The debate over whether cognition affects perception is in full swing (Stokes, 2013; Lupyan, 2015a; Raftopoulos, 2015a; Zeimbekis and Raftopoulos, 2015; Firestone and Scholl, 2016; Ogilvie and Carruthers, 2016; Teufel and Nanay, 2016). Is what we perceive influenced by our current goals, knowledge, and expectations (e.g., Hohwy, 2013; Goldstone et al., 2015; Lupyan, 2015a; Teufel and Nanay, 2016)? Or is perception composed of encapsulated systems, following their own laws and logic, independent of what the perceiver knows and their current cognitive state (e.g., Pylyshyn, 1999; Orlandi, 2014; Firestone and Scholl, 2016)? The debate spans a variety of issues from how to distinguish cognition from perception to what counts as knowledge to whether the empirical target should be about objective behavior on perceptual tasks or subjective perceptual appearance. All are important questions. The present paper focuses on two aspects of the debate. First, should attentional effects on perception count as instances of cognitive penetrability of perception (CPP)? Second, what is the connection between effects of attention on perception to effects of various kinds of cues on perception? Is cuing perception “just” cuing attention? And if so, what does it tell us about CPP?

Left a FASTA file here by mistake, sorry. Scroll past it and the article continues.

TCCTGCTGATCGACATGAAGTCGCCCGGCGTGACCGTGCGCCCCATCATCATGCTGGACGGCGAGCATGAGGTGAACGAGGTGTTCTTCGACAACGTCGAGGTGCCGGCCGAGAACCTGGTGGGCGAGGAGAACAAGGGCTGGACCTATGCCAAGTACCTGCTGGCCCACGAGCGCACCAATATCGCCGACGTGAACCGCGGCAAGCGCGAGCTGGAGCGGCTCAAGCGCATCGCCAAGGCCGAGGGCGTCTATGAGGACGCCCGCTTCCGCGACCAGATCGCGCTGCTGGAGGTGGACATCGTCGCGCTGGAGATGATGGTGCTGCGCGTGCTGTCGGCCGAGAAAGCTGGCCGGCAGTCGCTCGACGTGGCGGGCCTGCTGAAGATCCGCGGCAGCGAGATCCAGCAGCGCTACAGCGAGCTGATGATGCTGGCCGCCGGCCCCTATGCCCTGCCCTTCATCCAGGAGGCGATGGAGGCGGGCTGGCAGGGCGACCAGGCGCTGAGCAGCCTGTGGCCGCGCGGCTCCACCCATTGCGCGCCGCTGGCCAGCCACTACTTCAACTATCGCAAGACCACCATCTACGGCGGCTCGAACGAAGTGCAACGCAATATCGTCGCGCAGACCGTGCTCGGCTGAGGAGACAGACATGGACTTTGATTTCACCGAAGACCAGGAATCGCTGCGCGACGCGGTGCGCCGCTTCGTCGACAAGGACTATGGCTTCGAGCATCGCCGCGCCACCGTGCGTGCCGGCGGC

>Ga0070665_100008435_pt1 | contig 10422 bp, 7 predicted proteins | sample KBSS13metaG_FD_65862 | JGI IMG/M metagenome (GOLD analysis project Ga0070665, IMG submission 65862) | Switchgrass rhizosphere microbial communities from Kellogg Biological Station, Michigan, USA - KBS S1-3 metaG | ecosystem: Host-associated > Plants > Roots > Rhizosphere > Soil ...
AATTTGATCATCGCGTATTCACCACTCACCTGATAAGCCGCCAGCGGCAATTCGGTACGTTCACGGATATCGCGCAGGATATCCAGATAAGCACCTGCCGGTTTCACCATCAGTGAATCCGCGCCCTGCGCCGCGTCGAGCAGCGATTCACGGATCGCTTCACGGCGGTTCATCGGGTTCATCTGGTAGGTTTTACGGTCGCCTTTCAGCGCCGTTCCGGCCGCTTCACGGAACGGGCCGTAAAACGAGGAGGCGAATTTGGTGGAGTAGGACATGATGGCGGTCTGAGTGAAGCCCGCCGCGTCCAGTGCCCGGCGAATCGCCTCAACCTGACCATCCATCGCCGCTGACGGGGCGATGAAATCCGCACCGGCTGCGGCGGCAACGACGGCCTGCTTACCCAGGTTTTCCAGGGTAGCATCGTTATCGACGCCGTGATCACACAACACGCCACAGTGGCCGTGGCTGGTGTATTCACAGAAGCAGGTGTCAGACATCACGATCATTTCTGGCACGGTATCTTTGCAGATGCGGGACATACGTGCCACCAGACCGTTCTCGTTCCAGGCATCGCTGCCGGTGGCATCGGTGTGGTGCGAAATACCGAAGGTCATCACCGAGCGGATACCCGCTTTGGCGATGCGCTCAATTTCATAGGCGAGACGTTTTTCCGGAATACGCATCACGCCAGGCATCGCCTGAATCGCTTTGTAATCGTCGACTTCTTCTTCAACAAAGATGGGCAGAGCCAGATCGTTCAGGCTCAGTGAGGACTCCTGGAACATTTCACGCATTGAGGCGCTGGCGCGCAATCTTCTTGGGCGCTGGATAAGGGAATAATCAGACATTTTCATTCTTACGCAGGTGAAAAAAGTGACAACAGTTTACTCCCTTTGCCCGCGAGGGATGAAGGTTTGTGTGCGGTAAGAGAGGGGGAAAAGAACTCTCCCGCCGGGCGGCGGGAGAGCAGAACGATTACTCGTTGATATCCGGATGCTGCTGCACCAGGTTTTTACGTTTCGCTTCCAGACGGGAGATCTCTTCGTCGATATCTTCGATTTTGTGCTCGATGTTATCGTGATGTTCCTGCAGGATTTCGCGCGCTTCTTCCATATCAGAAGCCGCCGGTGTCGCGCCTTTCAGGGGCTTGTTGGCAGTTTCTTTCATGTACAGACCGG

The crux is this: The same sensory input or set of inputs can produce different perceptual experiences depending on the attentional state of the viewer. Since attention is a cognitive process (see Is Attention Really Cognitive?), attentional effects ought to constitute prima facie evidence that perception is cognitively penetrable. Yet many have argued that demonstrating that cognition really influences perception needs to exclude the possibility of the effect being merely attentional (e.g., Pylyshyn, 1999; Macpherson, 2012; Deroy, 2013; Raftopoulos, 2015a; Firestone and Scholl, 2016). After describing the background and rationale of this argument, I try to make explicit some of the assumptions on which it rests, and argue that these assumptions are contradicted by what we know about how attention works. I then go through a number of demonstrations of how the same sensory inputs can be perceived in different ways and discuss the relationships between effects of attention, effects of background knowledge, and effects of cues on perception.